Judging art can be quite challenging at times. However, a well designed set of judging criteria that includes specific elements on which to judge the art helps. For this particular art contest, judges were expected to evaluate the art based on the following elements:

  • the art features one of the milestones listed in the Roadmap to Space Settlement
  • the milestone depicted contains sufficient evidence of accuracy
  • the art is a realistic depiction
  • the art represents more factually based science than fictional science
  • the art uses accurate perspectives
  • the art provides an uplifting, positive message of our future in space
  • the art contains a high level of detail.
  • the art appears to be created in a manner that is consistent with the method described by the artist.
  • all elements of the art appear to be created by the artist

Each judge independently graded each image after which we met to confirm the grand prize winner and to ascertain how many First Prize and Honorable Mention awards would be given out. In the end it was decided to give one First Prize and one Honorable Mention award. The Grand Prize Winner was the entry Asteroid Mining Module and the First Prize Winner was INSPIRE Life – both of which topped my list point wise. An Honorable Mention was awarded to Jupiter Orbital Space Settlement.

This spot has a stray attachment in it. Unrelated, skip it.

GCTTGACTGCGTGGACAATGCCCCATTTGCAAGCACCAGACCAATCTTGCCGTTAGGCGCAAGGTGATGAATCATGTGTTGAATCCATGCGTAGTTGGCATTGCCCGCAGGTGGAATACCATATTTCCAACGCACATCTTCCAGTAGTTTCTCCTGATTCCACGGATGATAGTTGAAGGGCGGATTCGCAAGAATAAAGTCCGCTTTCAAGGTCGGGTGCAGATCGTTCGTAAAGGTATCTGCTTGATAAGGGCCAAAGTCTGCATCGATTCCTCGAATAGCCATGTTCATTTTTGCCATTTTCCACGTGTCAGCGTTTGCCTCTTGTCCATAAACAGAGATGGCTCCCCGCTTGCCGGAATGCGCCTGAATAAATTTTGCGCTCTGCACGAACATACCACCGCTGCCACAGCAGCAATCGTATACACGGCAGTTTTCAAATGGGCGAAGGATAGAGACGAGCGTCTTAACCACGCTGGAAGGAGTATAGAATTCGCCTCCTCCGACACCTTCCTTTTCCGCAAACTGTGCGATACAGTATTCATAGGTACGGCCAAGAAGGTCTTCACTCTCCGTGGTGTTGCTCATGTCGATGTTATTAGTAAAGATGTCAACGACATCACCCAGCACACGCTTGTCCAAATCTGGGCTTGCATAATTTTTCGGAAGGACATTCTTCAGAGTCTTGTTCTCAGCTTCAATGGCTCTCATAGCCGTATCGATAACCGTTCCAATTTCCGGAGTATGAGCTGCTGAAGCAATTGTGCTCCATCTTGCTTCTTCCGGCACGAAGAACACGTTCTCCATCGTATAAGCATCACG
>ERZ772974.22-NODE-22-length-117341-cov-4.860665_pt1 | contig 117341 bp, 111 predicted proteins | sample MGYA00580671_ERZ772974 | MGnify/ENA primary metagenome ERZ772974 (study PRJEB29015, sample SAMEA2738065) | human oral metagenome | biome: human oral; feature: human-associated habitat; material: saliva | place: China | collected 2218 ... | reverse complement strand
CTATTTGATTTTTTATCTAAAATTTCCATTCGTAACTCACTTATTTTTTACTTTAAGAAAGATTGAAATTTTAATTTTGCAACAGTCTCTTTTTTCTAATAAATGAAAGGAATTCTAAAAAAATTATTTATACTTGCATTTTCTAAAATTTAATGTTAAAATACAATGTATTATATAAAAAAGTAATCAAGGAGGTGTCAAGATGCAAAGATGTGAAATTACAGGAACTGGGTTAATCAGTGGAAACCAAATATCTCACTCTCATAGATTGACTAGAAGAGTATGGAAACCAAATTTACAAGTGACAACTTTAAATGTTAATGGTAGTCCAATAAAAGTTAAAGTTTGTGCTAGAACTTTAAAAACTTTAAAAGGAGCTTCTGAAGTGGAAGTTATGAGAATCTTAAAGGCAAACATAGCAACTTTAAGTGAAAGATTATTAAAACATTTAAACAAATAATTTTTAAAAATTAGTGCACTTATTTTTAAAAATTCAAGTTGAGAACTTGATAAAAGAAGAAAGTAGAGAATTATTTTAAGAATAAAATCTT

It is likely that this contest will be held again next year and, hopefully, I will once again be asked to participate as a judge.

Reference Links

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International Space Development Conference Day Two

Saturday, May 29th, 2010

Bolden, Garver, Mankins
Pictured left to right: NASA Administrator General Charles Bolden, NASA Deputy Administrator Lori Garver, Bob McDonald from SPACE Canada, SPACE Canada Executive Director Margaret McLaughlin, John Mankins, SPS researcher from Japan whose name I can’t recall.

Far too much happened today on day two of the International Space Development Conference to go into any sort of detail and having only now gotten home it would take some time to type up my notes and make them comprehensible. However I will say that the two presentations by Jeff Greason were most enlightening.

Unfortunately, the biggest event of the day took placed during the dinner which featured NASA Administrator General Charles Bolden. It was after dinner and after the presentation of the NASA Ames Space Settlement Design Award to the Durango High School Aerospace Design Team. General Bolden had just started to speak when some young well dressed lady strode up to the podium, took the microphone from Bolden, and proceeded to attack NASA and Bolden for their animal experiments. NSS Executive Director Gary Barnhard, who was sitting several feet away, got up and promptly escorted the lady out of the room.

I will say that the net effect of this woman on the audience was to portray animal rights activists in a poor light. My big question: did this woman buy a ticket for this event or did she crash the gates?

Following is the relevant audio clip featuring the unwelcome interruption. Press the play button to begin the audio playback.